I received an interesting coin Monday thanks to Ken Dorney.
The auction ended Friday the 13th and arrived Monday. That was a quick trip from California to Texas!
I was not in the market for a second coin from a large issue of coins (Crawford estimates 988 obverse dies). I found over 200 examples of Cr. 342/5b on line before I stopped looking. I have a similar coin that I bought in 2006. It is the second coin on my RR spreadsheet. The artwork is far from the best on RR coins. But..... @Ken Dorney is a good salesman! He mentioned an unpublished control mark: "This type unrecorded with any [reverse] control marks.", and the hook was set.
Roman Republic, Silver Denarius, Rome, C Vibius Cf Pansa, 90 BC, unpublished reverse control mark
Obverse: Laureate head of Apollo right, [control mark?] before, PANSA behind. Crawford says that this coin should have a control mark before Apollo’s chin. I see no signs of a control mark there,...
Hello CT friends. I have slowed down quite a bit on my coin purchases this year which has allowed me the chance to study and learn about some interesting coins in my collection I might not otherwise have spent as much time studying. This awesome coin came to me by way of our coin friend who’s namesake had some serious mother issues (looking at you @Severus Alexander ). I think this coin is fascinating because it was minted by a ruler who did not identify himself on his coins and thus remained a mystery to numismatists for centuries. Also this coin comes from a rare type of ancient civilization that we can study from sources both east and west (I.E. Chinese, Greek, Roman etc.). However, after studying this coin the only thing that I can say about it with certainty is that there is nothing certain to be said about it! More on that below.
Vima Takto, AD 78-110
AE Unit, Unkown mint, struck ca. AD 78-110
I have added several coins of Nikopolis ad Istrum this week. Nikopolis ad Istrum is just west of Markianopolis in the province of Moesia Inferior. For those of you not familiar, let's take a look at the map.
Here is a map with the appropriate area highlighted:
Finally, a little more detail within the province:
If you start at the Black Sea just above Constantinople and head west, you will come across Markianopolis first then Nikopolis directly after. All of this is in what is present day Bulgaria.
The town was founded by Trajan in commemoration of his Victory over the Dacians in 106AD. It issued much in the way of its own coinage and thrived. By 447AD though, the town had been in decline and was sacked by the Huns along with Markianopolis. The coins from the Severan era can be considered representative of the glory days of both towns.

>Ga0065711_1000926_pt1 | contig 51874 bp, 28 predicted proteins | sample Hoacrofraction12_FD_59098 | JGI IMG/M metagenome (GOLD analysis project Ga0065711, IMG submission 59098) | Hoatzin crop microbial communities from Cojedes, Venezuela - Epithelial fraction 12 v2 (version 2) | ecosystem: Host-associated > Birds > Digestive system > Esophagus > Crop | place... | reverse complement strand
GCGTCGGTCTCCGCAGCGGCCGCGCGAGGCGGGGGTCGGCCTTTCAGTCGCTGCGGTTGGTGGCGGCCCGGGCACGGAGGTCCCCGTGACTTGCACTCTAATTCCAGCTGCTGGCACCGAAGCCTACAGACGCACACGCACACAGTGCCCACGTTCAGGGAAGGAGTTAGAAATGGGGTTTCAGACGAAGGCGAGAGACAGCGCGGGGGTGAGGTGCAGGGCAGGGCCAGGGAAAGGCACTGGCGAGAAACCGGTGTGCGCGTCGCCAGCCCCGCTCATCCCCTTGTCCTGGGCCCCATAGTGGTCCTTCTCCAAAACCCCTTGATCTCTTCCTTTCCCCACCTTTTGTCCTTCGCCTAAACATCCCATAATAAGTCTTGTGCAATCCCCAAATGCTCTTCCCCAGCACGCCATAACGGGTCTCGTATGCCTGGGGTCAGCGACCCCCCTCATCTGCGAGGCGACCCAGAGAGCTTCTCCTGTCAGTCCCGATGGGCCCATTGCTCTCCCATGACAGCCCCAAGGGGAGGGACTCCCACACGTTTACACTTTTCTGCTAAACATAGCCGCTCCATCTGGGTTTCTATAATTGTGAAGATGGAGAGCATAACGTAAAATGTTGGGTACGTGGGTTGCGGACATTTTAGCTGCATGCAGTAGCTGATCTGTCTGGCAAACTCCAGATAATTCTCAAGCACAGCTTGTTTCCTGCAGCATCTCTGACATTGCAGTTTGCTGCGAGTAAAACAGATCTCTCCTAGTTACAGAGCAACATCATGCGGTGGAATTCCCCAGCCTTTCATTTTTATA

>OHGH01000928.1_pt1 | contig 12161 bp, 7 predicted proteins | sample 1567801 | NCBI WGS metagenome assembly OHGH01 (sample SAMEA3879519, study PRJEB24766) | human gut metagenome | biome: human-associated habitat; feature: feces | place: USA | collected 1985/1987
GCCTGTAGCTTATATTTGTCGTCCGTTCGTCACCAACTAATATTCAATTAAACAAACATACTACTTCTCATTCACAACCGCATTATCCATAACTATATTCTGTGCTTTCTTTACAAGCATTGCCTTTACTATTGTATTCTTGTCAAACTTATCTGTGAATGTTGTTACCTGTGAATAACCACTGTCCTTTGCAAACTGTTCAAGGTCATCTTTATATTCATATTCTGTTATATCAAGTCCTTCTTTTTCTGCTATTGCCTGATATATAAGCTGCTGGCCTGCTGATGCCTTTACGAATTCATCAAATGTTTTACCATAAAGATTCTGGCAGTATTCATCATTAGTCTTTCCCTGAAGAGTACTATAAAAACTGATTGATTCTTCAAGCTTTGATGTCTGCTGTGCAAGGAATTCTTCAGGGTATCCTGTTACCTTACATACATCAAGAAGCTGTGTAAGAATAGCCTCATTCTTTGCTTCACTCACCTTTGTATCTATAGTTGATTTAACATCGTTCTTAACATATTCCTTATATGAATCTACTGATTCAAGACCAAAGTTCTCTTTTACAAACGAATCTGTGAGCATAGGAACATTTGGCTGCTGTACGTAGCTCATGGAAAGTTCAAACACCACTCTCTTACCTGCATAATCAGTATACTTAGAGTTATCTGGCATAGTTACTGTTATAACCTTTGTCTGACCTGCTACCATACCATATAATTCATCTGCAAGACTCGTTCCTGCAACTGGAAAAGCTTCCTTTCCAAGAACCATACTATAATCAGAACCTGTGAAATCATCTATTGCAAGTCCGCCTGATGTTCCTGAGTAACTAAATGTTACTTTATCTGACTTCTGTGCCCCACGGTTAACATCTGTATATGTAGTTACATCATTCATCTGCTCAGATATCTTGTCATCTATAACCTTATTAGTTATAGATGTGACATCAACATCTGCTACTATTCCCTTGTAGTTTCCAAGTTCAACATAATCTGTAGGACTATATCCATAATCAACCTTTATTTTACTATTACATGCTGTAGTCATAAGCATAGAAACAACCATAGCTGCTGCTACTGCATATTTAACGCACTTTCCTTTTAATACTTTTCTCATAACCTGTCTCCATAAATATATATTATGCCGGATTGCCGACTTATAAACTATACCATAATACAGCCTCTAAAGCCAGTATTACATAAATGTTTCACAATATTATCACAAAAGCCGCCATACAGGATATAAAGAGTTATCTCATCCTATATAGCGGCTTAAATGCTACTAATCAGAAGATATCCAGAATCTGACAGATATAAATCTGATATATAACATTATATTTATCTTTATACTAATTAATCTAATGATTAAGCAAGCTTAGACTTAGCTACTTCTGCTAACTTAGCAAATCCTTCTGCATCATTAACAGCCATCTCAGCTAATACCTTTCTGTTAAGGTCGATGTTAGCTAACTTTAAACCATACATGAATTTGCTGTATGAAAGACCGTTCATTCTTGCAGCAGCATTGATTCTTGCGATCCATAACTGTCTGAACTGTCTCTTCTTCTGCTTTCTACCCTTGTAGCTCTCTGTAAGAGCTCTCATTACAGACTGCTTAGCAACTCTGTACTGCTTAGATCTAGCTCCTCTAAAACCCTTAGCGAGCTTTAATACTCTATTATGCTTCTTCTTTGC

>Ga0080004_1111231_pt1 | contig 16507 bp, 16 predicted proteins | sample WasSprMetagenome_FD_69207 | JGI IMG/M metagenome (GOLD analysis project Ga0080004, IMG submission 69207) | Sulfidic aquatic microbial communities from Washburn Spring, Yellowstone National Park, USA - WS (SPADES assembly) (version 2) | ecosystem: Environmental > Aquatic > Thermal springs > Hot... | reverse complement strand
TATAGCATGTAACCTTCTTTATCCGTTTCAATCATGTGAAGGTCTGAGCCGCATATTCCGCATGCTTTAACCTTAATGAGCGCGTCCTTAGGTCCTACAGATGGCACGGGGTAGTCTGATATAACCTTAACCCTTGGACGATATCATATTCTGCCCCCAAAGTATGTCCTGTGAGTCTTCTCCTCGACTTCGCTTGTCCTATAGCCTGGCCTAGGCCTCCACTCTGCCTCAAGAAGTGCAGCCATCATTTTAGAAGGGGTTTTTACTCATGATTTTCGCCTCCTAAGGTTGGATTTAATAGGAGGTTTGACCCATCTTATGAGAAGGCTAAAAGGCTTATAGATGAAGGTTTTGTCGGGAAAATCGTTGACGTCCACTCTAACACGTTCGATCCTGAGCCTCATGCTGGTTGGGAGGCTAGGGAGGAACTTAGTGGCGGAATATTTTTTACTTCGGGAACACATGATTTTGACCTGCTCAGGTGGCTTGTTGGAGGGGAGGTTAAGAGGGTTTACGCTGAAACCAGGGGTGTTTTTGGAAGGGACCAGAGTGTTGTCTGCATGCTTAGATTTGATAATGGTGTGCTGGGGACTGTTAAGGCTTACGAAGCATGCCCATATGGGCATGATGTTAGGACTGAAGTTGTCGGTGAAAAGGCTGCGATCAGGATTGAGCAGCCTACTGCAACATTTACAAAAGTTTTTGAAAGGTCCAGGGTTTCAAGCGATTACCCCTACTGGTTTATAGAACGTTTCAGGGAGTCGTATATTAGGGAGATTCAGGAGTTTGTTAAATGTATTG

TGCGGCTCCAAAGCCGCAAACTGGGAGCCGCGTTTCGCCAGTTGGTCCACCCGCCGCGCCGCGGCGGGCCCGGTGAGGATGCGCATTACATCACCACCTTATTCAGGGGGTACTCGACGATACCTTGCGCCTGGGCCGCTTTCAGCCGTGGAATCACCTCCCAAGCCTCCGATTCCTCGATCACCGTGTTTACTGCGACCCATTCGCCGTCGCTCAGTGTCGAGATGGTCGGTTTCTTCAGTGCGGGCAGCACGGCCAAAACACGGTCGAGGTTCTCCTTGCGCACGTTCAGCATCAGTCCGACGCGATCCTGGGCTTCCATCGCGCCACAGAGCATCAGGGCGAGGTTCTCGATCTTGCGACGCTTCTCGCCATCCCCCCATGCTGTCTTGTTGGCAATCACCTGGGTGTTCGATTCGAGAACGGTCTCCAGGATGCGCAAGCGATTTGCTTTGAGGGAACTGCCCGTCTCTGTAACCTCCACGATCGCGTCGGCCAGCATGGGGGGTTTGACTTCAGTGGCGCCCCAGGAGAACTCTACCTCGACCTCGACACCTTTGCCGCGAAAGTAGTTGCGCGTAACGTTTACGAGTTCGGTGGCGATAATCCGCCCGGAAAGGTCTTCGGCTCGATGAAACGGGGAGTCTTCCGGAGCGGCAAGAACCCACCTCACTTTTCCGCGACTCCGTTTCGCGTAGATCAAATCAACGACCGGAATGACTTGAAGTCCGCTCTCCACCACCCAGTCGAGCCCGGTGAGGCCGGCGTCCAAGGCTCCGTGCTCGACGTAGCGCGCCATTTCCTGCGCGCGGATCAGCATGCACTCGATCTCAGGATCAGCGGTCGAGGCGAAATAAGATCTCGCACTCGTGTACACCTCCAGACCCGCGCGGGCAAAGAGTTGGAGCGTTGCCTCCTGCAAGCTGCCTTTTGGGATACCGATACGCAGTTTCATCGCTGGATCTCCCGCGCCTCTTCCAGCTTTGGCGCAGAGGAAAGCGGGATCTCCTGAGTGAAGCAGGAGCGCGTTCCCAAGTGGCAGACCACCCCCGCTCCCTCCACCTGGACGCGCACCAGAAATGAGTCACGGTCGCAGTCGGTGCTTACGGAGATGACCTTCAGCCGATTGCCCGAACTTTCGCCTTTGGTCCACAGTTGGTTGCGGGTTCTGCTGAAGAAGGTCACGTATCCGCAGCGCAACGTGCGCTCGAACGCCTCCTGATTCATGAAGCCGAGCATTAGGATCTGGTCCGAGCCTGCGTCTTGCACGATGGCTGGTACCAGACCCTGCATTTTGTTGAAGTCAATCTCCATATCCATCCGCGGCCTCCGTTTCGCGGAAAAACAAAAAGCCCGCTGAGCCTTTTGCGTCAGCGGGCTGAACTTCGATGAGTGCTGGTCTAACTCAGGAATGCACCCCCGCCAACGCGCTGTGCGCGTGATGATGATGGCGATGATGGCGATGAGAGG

First up is an AE18 of Nikopolis....
Well, Bizarre Love Tetrarchy never made the charts, so you get what you get. Also, there is what could be a triangle involved, but that comes down the post.
I was doing a little wandering outside of my usual areas this last month and found some interesting coins and thought I would share them with you. Like I mentioned before, I do have a thing for collecting LRB's by series/mintmark/officina details. Which is another way of saying, "I like to hoard Late Roman Bronze coins." But whatever. The coins in this post are all from about the same one hundred year period, from the Tetrarchy to Arcadius.
During this period you see some changes in the coinage which I think prompt most people to say, "Great. More LRBs." The portraits of the emperors become stylized so much as to become generic. The content of the coins both in terms of metallic value and design variety becomes very disappointing when compared to the choices in designs and artistic quality of the earlier Empire. With...
Over in the Ancient Type Set thread, @dougsmit boldly predicted that it would be possible to build a "reasonably comprehensive set of ancient coins" with just 100 slots to fill. Since I'm a generalist collector, and I also aim to be comprehensive, this prediction inspired me to try to build the smallest checklist I could live with. Here is a first draft that I cobbled together today. As you can tell from the title, I wasn't quite able to keep it to 100. The total number right now stands at ~186 [edit: now 189], and I would be very interested to hear your comments and suggestions! What crucial coin issuers/times am I missing? Can the list stay at 200 or less?
The list aims to be historically comprehensive, not numismatically comprehensive; and it focuses on political and military history, not cultural or social. It's awfully broad-brush, and there's an inevitable Western...